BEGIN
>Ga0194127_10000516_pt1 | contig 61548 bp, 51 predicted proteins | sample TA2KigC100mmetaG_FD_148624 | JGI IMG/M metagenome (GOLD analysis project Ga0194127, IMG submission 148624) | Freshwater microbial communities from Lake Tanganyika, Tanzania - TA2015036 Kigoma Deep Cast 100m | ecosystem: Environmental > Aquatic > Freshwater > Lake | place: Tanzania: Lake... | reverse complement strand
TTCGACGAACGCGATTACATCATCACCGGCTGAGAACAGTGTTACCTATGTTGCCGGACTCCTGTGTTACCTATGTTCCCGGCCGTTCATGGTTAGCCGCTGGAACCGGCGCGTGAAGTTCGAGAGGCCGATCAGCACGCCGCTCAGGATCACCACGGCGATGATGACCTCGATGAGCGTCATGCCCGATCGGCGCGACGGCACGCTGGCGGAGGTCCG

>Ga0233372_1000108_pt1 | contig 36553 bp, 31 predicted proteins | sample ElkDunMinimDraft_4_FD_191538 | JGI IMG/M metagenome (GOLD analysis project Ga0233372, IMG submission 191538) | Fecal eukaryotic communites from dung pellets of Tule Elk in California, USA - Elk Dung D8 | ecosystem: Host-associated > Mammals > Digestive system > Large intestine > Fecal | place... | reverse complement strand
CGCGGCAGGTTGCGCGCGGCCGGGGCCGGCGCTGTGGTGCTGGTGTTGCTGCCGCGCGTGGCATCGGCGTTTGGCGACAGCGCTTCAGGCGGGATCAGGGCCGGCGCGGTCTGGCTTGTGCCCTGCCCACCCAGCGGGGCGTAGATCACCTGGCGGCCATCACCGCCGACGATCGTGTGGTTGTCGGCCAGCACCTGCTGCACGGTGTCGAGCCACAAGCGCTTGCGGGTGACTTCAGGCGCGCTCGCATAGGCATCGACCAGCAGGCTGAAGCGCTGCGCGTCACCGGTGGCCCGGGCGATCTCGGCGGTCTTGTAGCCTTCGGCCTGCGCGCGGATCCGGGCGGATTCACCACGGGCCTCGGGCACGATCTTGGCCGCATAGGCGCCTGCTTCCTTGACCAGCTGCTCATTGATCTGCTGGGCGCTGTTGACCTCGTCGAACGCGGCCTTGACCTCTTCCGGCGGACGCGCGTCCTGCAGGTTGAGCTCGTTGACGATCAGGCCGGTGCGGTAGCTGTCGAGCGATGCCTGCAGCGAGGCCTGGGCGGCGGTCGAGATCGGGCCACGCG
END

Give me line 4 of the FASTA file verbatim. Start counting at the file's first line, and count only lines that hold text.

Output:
CGCGGCAGGTTGCGCGCGGCCGGGGCCGGCGCTGTGGTGCTGGTGTTGCTGCCGCGCGTGGCATCGGCGTTTGGCGACAGCGCTTCAGGCGGGATCAGGGCCGGCGCGGTCTGGCTTGTGCCCTGCCCACCCAGCGGGGCGTAGATCACCTGGCGGCCATCACCGCCGACGATCGTGTGGTTGTCGGCCAGCACCTGCTGCACGGTGTCGAGCCACAAGCGCTTGCGGGTGACTTCAGGCGCGCTCGCATAGGCATCGACCAGCAGGCTGAAGCGCTGCGCGTCACCGGTGGCCCGGGCGATCTCGGCGGTCTTGTAGCCTTCGGCCTGCGCGCGGATCCGGGCGGATTCACCACGGGCCTCGGGCACGATCTTGGCCGCATAGGCGCCTGCTTCCTTGACCAGCTGCTCATTGATCTGCTGGGCGCTGTTGACCTCGTCGAACGCGGCCTTGACCTCTTCCGGCGGACGCGCGTCCTGCAGGTTGAGCTCGTTGACGATCAGGCCGGTGCGGTAGCTGTCGAGCGATGCCTGCAGCGAGGCCTGGGCGGCGGTCGAGATCGGGCCACGCG